“There was one doctor who said he was so booked, he could see patients only once a year,” Eck said. “He just lied so I couldn’t see him. But you can’t do that actually, you have to see patients at least once a year.” It got to a point where Eck couldn’t take it anymore, and one day, threatened to kill the doctor.
“I was working at Lowe’s when I got the call,” Eck’s wife, Emily, said. “The lady at the VA hospital said, ‘Hello, Mrs. Eck, your husband is here and just threatened to kill one of our doctors.”
Shocked, Emily said she was on her way, and told the lady “You do know he has PTSD right?” Emily assumed the diagnosis had been noted in her husband’s file.
The woman at the hospital responded, “Oh, he does?”
Eventually, Eck did get treated, but only for his PTSD.
“I got to take some classes to treat my PTSD and depression and even had a shrink,” he said. He was prescribed Zoloft, which worked best to treat his PTSD. “The only way for the VA to treat you is if you threaten to kill somebody,” Eck says.
The last time Eck was in the hospital, he passed a kidney stone. “We went to the ER at three in the afternoon and didn’t get called in until two in the morning,” Emily said. “We were the only ones in the waiting room around that time and when we finally got called in, it only took twenty, thirty minutes.”
Eck says he can’t bend over or turn his body, and will sometimes collapse randomly due to his lower back. All he can do now is sit until he gets treated. “I can’t sit around on my butt all day,” he said.
The VA did not prescribe opioids to treat his pain, due to the “addiction in the state.” He said the VA hasn’t prescribed opioids since 2012.
When Eck was in the National Guard, he drove buses on military bases. He’s had a bus driver’s license for ten years now and has looked into bus driving for the Embark bus line in Oklahoma City. “There is a program, I don’t know the name of it, but it allows you to transfer your military experience to civilian life,” Eck says.
However, he has been unable to receive a Commercial Driver’s License, which is required to work for Embark. “I don’t know why they won’t let me get one. I guess ten years experience is not enough.”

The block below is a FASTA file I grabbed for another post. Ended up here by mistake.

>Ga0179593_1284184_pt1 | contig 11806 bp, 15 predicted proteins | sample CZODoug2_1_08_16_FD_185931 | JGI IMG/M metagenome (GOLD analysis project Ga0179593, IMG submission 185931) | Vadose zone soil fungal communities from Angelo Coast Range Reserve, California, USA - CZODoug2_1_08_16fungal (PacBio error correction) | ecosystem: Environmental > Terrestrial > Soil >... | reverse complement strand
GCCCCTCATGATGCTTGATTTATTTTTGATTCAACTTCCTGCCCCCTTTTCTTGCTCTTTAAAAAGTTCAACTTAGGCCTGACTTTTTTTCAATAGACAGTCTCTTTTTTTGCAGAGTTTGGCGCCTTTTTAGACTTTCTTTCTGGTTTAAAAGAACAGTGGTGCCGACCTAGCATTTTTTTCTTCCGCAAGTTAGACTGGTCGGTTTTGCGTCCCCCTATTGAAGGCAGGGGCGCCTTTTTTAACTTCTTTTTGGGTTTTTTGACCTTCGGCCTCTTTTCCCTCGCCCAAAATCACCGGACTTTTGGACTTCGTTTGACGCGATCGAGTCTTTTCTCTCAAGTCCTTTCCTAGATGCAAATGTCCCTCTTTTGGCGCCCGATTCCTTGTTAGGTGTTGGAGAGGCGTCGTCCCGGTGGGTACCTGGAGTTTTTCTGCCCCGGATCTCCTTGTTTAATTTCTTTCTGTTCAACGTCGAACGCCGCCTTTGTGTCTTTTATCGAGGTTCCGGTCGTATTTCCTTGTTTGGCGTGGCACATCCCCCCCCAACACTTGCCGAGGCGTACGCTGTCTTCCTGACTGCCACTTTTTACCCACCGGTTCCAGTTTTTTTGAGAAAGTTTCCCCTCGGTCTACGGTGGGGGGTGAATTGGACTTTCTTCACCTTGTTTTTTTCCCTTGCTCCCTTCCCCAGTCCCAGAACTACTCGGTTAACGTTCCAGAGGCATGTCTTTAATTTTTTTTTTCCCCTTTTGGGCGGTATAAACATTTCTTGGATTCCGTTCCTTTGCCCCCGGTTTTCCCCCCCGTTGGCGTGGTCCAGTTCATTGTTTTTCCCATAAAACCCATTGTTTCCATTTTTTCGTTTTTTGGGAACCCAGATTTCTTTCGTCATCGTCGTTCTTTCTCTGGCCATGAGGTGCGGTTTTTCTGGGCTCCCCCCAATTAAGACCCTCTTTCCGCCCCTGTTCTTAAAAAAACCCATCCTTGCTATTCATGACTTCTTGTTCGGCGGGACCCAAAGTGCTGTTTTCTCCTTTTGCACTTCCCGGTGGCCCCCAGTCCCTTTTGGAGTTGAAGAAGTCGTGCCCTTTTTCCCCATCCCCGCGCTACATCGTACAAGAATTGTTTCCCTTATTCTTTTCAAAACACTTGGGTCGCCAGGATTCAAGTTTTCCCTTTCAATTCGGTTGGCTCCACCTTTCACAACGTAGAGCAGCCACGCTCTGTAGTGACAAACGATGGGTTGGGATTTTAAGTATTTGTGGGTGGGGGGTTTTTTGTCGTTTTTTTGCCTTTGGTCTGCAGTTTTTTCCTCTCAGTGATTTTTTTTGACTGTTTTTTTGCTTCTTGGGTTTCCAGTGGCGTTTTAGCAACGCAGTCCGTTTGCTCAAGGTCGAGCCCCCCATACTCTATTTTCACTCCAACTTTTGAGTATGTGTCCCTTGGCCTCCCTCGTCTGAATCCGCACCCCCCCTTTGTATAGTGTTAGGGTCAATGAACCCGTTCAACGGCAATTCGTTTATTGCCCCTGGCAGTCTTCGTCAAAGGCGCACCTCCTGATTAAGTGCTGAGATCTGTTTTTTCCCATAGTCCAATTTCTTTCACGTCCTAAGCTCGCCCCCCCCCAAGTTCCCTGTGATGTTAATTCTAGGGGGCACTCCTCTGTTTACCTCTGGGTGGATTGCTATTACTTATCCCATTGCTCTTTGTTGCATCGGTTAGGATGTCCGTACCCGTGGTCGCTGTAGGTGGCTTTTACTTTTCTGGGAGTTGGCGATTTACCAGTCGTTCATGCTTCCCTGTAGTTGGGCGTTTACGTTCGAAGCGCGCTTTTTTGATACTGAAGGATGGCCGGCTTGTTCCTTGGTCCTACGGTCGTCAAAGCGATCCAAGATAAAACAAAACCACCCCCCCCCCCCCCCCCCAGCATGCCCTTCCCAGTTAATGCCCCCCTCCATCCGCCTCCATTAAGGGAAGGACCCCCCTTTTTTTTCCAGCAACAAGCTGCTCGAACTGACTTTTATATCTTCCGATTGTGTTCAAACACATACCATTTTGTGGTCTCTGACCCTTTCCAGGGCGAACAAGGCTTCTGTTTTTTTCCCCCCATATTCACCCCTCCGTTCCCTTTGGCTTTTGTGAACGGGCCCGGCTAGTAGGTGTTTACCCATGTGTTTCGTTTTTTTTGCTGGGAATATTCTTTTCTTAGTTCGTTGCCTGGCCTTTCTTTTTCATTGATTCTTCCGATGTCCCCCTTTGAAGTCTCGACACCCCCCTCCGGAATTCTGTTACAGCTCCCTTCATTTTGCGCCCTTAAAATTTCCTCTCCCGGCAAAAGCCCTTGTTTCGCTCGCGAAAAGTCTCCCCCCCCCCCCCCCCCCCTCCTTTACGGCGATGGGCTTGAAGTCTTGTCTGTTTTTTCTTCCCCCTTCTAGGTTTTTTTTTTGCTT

If he was working, his pay would be $15.80 per hour.
Eck has been on disability since 2012 and receives $1800 a month. “I don’t need a disability check. I just need to work. If I was bus driving, I’d be making more than $1800 a month.”
Eck has been on a two year waiting list to see an orthopedic surgeon at the VA, but he doesn’t want to wait any longer.
All he needs is a referral from his primary physician to the Laser Spine Institute in Oklahoma City, for a consultation to see if he even qualifies for surgery. The physical therapist at the VA won’t write him a referral, however. “He would tell me ‘Oh, no, you’re fine. Go away’,” Eck said.
“The surgery costs about $60,000. In the three years I’ve been on disability, I’ve received $75,600. I could’ve had that paid off by now,” he said.
“None of my peers ever had to deal with any of these problems. I’m the one that just slipped through the cracks.”
Today, Eck stays at home with the kids while his wife works.
“It’s been hard on our marriage,” Emily said. “With his PTSD, he can’t remember anything. He sometimes forgets to pick up the kids from school or take them to doctor appointments or to schedule his own appointments. The kids are sometimes afraid to bother or upset dad, so when I get home they all come running to me.”
Eck is just one of many veterans who have not gotten “proper” or “any” assistance from the government. He hopes to get the help he knows he deserves and soon. “We should be giving as much money to the VA to fix soldiers as fast as possible,” he said. “No one should have to wait so long to get help that is promised.”